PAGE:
Good news for Amazon: advertisers are spending more online
IIt is perhaps a curious phenomenon which Amazon (NASDAQ: AMZN) is happy to increase ad spend, but it’s true. Over the past few years, Amazon has grown into an advertising giant. The business generates an increasing share of its revenue through advertising, and as this revenue tends to be more profitable than the entire business, it has become a staple.
For this reason, Amazon and its shareholders must be delighted with a recent the Wall Street newspaper article that highlights that advertisers are spending significantly more online this year.
Image source: Getty Images.
Advertisers Find Online Spending More Profitable
According to GroupM, global ad spend will increase 22.5% to $ 763 billion this year. This is the second upward revision of GroupM since it gave its first estimates in December 2020. After many companies had to shut their doors to customers at the start of the pandemic, this year has consisted of vast reopenings around the world. This has prompted advertisers to increase their spending: to let it be known that they are open for business again.
Interestingly, digital advertising will account for 64.4% of the total in 2021, up from 60.5% in 2020 and 52.1% in 2019. The rapid shift to online advertising is not entirely surprising . Generally, marketers can measure returns on online advertising more effectively. For example, it is difficult to calculate how many people have heard an advertisement on the radio or seen an advertisement published in a newspaper.
Indeed, you can get approximations by looking at the estimated audiences of listeners or newspaper subscribers, but they will be far from precise. Compare that with digital ad spend, where marketers can see how many people saw the ad and how many clicked on a link.
Additionally, with the proliferation of online shopping, it makes sense to increase online advertising. People who browse the Internet on their computer or phone usually have a registered payment method. If they see a compelling ad, they’re just a few clicks away from the purchase.
Amazon is already benefiting from the change
Amazon does not specify how much it earns from specific advertising. However, it states that one of its segments is primarily advertising revenue. In its most recent quarter ended September 30, the segment that contains advertising reported revenue of $ 8.1 billion. This is an increase of 49% compared to the same quarter of the previous year. Amazon is home to hundreds of millions of shoppers who are one click away from purchase, making it a top online destination for ad spend.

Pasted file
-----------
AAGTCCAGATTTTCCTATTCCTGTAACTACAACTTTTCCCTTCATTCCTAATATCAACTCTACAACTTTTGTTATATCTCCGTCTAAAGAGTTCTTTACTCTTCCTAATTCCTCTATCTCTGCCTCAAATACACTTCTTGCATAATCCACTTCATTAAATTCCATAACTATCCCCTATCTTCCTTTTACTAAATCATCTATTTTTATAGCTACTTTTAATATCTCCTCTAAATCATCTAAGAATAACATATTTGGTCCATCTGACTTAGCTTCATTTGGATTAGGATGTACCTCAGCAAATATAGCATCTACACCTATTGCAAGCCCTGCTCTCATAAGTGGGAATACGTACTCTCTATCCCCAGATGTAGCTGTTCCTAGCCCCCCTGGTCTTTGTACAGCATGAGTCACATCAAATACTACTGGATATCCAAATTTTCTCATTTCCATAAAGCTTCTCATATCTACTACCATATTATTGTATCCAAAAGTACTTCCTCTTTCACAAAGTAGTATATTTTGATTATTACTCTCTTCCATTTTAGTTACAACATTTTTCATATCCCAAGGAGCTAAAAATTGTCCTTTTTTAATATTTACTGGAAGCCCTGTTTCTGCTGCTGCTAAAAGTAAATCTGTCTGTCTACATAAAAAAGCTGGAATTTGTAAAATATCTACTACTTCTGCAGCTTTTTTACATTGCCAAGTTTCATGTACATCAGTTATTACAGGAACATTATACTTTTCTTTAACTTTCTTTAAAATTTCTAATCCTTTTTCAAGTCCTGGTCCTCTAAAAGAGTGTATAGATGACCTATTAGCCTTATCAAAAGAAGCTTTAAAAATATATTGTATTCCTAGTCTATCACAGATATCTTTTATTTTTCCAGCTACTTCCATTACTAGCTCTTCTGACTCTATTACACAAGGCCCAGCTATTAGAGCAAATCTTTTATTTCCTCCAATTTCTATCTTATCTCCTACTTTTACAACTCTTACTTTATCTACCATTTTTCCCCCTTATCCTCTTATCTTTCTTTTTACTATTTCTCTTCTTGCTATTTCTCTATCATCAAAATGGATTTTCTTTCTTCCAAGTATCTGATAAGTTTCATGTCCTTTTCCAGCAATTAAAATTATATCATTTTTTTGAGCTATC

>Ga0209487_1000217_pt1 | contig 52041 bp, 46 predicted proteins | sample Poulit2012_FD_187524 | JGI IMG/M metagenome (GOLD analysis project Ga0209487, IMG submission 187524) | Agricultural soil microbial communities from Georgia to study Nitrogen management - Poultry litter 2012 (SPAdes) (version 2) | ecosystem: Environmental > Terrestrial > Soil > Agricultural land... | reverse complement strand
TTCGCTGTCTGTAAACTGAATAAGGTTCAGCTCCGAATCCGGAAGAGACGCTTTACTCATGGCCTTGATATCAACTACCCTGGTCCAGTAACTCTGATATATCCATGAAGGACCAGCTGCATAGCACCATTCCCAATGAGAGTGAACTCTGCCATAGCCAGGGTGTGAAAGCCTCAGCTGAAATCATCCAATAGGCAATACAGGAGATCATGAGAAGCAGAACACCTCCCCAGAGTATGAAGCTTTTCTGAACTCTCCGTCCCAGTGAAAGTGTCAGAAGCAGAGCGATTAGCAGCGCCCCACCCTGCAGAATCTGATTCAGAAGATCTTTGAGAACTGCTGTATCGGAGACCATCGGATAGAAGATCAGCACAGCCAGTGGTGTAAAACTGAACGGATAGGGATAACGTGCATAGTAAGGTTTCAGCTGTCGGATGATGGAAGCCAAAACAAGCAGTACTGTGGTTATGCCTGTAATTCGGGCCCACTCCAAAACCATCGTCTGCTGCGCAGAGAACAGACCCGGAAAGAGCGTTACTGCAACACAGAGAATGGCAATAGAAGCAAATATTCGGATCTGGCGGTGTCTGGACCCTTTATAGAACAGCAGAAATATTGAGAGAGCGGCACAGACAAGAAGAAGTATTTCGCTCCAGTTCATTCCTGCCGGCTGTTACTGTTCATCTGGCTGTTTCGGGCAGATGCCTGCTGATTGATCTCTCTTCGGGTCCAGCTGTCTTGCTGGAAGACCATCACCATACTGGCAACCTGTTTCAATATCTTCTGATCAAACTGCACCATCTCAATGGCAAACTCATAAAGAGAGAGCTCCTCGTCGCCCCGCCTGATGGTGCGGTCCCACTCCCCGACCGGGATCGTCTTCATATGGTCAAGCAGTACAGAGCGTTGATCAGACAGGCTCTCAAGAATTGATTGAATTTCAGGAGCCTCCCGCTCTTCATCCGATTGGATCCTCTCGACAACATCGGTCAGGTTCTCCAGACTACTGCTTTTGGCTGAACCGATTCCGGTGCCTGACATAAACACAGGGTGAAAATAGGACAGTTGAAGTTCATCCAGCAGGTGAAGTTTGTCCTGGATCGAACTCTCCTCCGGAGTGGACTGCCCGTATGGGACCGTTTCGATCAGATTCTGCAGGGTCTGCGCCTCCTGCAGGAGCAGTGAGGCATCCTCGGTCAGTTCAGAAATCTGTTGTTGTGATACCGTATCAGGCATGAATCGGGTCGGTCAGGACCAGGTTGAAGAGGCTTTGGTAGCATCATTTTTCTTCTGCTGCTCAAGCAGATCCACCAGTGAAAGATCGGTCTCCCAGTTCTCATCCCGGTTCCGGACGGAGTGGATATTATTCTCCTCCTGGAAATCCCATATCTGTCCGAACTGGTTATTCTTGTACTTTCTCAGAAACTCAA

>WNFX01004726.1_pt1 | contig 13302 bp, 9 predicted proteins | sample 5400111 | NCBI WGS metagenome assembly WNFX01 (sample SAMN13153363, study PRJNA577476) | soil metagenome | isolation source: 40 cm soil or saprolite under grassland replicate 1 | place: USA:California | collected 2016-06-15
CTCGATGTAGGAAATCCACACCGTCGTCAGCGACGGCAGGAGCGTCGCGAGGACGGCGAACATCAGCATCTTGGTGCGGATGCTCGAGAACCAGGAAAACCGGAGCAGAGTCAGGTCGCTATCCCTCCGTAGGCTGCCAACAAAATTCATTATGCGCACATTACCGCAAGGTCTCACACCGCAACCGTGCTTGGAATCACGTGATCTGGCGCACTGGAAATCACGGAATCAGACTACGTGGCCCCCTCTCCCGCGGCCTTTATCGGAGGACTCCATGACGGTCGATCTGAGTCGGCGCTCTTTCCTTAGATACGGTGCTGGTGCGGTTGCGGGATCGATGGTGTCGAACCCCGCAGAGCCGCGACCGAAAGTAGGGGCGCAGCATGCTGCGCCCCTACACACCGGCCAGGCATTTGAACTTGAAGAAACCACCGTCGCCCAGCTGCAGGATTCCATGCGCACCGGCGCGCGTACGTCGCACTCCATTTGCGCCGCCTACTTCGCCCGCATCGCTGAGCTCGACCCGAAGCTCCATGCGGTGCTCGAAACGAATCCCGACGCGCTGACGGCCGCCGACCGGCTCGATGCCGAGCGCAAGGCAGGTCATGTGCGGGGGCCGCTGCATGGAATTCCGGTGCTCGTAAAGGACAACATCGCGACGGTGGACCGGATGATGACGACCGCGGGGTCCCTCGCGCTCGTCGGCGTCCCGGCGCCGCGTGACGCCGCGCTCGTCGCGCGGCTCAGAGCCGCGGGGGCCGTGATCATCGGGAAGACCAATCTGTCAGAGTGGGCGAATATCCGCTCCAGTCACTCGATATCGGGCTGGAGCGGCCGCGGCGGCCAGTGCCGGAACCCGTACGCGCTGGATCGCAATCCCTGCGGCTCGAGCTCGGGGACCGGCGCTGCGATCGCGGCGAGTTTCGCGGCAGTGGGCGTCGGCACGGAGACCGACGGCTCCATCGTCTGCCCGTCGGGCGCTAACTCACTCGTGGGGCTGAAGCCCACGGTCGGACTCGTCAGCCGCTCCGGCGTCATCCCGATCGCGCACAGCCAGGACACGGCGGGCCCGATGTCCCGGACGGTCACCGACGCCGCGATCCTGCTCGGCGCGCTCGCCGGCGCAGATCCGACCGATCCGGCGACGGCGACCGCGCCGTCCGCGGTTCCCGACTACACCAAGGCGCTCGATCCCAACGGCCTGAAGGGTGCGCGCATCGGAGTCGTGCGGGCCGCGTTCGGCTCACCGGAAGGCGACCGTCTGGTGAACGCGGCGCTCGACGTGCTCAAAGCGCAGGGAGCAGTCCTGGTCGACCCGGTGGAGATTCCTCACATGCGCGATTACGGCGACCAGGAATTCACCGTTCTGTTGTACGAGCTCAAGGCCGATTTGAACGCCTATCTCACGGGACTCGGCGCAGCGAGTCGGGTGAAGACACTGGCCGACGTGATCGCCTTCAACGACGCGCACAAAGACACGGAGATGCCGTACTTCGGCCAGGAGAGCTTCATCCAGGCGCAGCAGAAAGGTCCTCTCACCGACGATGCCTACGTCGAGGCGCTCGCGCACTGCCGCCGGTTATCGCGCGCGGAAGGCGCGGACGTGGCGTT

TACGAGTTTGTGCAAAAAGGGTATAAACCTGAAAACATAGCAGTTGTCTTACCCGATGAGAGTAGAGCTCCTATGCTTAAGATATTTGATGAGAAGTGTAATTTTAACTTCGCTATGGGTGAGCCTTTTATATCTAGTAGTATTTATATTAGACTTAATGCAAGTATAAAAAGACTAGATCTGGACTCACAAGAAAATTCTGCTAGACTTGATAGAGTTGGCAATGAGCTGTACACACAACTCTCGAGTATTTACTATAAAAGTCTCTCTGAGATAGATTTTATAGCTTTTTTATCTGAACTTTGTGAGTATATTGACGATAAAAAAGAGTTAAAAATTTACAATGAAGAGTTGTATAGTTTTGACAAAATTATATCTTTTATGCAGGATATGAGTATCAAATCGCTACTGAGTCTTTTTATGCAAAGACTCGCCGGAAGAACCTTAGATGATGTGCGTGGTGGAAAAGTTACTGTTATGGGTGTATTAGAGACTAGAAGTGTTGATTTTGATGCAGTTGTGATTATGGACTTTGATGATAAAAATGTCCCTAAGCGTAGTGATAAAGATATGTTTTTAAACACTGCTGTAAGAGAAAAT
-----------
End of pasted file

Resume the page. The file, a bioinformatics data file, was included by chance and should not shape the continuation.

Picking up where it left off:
“We have also seen strong growth in our advertising revenue as vendors and vendors embrace their ability to grow their brands and reach customers just as they are considering their purchases,” CFO Brian Olsavsky said during of the company’s third quarter conference call.
Indeed, advertising revenue has almost doubled at Amazon since the second quarter of 2020, from $ 4.2 billion to the previously mentioned $ 8.1 billion. As people continue to turn to Amazon for their shopping needs, advertisers will be increasingly interested in getting their attention in the meantime.
10 stocks we like better than Amazon
When our award-winning team of analysts have stock advice, it can pay off to listen. After all, the newsletter they’ve been running for over a decade, Motley Fool Equity Advisor, has tripled the market. *
They just revealed what they think are the ten best stocks investors can buy right now … and Amazon was not one of them! That’s right – they think these 10 stocks are even better buys.
See the 10 actions
* The portfolio advisor returns on November 10, 2021
John Mackey, CEO of Whole Foods Market, an Amazon subsidiary, is a member of the board of directors of The Motley Fool. Parkev Tatevosian owns Amazon. The Motley Fool owns and recommends Amazon. The Motley Fool recommends the following options: $ 1,920 long calls in January 2022 on Amazon and $ 1,940 short calls in January 2022 on Amazon. The Motley Fool has a disclosure policy.
The views and opinions expressed herein are the views and opinions of the author and do not necessarily reflect those of Nasdaq, Inc.